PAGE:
They say the good thing about having Alzheimer’s disease is that you are always visiting new places and meeting new people. Many development agencies have apparently taken that to heart. Rapid staff turnover, weak efforts to save and share documents, and strong incentives to repackage old wine in new bottles keep many institutions from learning from the past.
That why it is good to see the US Agency for International Development (USAID) invest in reviewing everything they have funded related to natural forests and communities during the last twenty-five years. The result is a three-volume report called USAID’s Enduring Legacy in Natural Forests: Livelihoods, Landscapes, and Governance by a Chemonics International team led by Robert Clausen. It provides an overview and ten country studies.
Back in the 1970s, USAID’s forestry activities focused mostly on fuelwood and promoting tree planting as part of watershed management projects. Later, growing concern about deforestation made them shift towards biodiversity conservation and protected areas. After that came a move towards market-based instruments such as forest certification, ecotourism, and tapping consumer demands for non-timber forest products. Over time, they have funded more NGOs and local governments and fewer national bureaucracies. And if the report’s authors have their way, the links between natural resources, democratization, and conflict prevention will soon be high on the agenda.
Through all that time and changes, some things remained the same. For example, it is still important to invest in forests for the long-term and get the technical aspects right. You need to work with specific farms, forests, and parks, but keep your eyes on larger landscapes. If no one invests in studying and monitoring forests and their products and services, when it comes time to justify investments or make decisions the data simply won’t be there. Projects need to focus more on ethnic and cultural issues. You ignore conflicts at your own risk.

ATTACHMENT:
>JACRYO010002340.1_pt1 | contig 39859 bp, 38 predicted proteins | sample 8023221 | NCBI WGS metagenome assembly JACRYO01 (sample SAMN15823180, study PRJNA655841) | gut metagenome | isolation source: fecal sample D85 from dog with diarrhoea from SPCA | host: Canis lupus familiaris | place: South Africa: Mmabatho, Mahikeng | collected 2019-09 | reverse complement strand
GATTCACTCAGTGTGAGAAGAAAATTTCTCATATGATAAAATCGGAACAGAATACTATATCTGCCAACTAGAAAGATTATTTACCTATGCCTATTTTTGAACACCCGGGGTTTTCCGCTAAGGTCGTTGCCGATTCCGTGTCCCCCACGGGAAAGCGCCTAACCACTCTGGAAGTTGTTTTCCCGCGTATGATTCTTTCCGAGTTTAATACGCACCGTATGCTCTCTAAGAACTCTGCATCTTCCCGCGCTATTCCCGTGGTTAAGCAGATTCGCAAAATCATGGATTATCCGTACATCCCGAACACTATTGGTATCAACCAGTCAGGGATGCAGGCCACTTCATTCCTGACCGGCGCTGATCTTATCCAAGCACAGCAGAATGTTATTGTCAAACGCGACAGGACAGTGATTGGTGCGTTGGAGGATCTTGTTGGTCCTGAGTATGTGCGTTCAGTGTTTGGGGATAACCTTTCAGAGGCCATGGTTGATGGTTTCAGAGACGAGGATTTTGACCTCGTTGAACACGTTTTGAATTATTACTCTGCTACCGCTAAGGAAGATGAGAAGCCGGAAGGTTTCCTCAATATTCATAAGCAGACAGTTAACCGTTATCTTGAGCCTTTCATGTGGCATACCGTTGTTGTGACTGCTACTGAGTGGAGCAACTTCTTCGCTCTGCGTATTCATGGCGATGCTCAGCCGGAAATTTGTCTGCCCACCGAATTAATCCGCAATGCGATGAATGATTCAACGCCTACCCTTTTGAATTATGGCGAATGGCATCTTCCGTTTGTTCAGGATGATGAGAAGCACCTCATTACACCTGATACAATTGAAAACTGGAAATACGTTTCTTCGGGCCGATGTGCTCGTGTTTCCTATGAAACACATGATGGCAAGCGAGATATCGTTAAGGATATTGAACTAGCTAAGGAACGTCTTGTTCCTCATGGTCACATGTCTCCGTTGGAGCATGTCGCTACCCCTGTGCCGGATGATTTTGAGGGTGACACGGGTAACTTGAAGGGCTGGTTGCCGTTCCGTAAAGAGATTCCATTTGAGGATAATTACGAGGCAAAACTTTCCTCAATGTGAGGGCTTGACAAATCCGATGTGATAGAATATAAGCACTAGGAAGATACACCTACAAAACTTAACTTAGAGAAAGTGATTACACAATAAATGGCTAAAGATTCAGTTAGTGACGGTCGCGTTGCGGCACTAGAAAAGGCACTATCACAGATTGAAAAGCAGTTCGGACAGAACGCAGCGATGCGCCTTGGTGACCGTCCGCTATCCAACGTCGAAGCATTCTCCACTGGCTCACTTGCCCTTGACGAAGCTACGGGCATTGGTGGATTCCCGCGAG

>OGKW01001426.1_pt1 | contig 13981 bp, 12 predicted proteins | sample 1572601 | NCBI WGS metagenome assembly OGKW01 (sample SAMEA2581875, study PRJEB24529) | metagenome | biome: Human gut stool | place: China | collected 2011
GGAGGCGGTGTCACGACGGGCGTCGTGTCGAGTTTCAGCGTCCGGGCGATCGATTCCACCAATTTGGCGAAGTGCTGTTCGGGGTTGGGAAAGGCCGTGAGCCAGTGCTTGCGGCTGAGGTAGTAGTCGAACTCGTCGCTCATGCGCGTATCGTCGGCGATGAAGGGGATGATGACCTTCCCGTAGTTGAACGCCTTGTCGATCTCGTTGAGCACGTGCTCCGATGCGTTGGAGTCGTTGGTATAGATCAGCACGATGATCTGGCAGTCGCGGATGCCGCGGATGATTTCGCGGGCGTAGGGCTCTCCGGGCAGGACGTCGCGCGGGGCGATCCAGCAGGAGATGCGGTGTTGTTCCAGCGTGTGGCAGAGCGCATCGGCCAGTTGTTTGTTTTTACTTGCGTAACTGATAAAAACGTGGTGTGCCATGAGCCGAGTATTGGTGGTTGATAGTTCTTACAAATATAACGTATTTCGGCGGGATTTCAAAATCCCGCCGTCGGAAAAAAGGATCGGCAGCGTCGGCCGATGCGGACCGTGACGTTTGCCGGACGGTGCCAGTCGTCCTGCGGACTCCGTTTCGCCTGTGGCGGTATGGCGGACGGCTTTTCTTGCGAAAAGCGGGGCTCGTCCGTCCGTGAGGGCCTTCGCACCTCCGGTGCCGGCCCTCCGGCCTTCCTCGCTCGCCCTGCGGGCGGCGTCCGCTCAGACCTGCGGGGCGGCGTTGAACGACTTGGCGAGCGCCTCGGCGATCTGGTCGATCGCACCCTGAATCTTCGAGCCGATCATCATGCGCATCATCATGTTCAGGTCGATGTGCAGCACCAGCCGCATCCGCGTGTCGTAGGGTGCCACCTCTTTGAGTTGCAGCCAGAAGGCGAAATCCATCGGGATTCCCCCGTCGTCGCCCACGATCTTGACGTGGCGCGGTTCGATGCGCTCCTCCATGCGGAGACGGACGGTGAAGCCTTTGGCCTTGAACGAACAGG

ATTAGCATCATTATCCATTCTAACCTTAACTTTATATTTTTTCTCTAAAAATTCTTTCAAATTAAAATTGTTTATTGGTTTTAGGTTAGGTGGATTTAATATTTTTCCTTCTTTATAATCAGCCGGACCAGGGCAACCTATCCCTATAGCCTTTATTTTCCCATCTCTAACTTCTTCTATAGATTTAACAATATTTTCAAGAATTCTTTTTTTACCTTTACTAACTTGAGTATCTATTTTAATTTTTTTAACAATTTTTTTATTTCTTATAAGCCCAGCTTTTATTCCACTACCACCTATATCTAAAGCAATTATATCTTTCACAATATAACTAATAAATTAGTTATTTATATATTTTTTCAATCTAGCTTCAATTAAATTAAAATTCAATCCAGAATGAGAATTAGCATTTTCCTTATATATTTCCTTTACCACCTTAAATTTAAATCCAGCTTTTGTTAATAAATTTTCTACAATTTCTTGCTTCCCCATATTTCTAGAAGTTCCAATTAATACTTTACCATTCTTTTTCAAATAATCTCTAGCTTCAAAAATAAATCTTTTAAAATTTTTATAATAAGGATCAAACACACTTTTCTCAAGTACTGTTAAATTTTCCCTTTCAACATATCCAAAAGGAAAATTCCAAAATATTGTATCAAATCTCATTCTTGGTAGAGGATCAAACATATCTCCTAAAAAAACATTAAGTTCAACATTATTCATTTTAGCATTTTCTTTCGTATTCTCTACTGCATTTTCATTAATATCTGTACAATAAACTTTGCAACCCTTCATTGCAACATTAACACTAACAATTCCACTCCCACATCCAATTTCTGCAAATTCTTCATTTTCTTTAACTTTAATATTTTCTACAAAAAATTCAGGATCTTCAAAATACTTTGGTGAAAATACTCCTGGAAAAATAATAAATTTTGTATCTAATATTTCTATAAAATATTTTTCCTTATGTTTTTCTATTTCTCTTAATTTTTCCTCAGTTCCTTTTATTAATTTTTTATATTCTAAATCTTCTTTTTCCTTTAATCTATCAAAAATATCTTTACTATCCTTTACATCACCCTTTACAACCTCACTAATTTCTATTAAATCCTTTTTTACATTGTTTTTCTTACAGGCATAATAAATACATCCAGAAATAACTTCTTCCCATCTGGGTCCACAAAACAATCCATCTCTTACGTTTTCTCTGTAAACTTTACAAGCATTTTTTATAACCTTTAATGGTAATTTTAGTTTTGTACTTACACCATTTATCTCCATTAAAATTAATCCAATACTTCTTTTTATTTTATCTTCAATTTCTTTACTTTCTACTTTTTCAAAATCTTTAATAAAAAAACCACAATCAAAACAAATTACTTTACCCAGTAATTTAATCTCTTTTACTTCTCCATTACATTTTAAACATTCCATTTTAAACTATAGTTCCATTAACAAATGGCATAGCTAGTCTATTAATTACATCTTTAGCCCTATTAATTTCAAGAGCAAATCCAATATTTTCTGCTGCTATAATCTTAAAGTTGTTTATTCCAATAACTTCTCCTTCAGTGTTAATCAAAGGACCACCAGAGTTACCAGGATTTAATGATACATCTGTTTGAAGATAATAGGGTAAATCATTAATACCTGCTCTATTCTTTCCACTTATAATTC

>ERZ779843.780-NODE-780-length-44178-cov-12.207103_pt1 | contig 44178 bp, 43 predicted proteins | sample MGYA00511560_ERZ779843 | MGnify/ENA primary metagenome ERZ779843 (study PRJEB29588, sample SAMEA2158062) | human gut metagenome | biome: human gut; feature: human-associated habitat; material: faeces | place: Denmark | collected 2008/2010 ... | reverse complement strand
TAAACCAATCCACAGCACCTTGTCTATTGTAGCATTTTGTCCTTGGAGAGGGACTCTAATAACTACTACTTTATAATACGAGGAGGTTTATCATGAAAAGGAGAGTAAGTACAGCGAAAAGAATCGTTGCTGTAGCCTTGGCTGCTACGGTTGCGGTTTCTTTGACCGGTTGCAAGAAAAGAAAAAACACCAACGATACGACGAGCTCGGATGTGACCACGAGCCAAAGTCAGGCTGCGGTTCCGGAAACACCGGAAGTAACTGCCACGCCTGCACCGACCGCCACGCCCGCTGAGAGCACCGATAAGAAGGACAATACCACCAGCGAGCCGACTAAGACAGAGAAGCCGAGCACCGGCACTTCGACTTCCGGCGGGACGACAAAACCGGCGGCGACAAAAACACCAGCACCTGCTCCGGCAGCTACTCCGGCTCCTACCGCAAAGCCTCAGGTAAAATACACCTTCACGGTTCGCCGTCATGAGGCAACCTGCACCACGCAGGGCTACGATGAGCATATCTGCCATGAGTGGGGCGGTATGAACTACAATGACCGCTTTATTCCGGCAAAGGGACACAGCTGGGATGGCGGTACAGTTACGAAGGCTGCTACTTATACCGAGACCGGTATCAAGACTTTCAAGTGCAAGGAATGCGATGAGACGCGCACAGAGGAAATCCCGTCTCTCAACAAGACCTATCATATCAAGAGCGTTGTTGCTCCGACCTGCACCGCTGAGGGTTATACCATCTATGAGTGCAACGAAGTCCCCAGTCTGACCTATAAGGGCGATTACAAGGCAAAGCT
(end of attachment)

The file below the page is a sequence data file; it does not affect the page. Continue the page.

People with advanced Alzheimers can be nice and well-intentioned, but they should not be running the show. If we don’t build up our institutional memory we will keep making the same mistakes, although we may give them another name. Let’s hope other agencies follow USAID’s lead and invest in learning from their own experience.
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To request a free electronic copy in pdf format of the three volumes in English or of the summary in English, French, or Spanish or to send comments or queries to the authors, you can write to: Dave Gibson at: DGibson@chemonics.com or Rob Clausen at: firstname.lastname@example.org
The full references for the three volumes are:
Clausen, R and A Hube. 2004. USAID’s Enduring Legacy in Natural Forests, Livelihoods, Landscapes, and Governance Volume 1, Study Summary, Washington D.C., Chemonics International.
Clausen, R, D Gibson, T Hammett, D Nduwumwami, L Rebugio, and J Seyler. 2004. USAID’s Enduring Legacy in Natural Forests, Livelihoods, Landscapes, and Governance Volume 2, Study Report, Washington D.C., Chemonics International.
Clausen, R., T Hammett, and J Seyler. 2004. USAID’s Enduring Legacy in Natural Forests, Livelihoods, Landscapes, and Governance Volume 3, Country Profiles, Washington D.C., Chemonics International.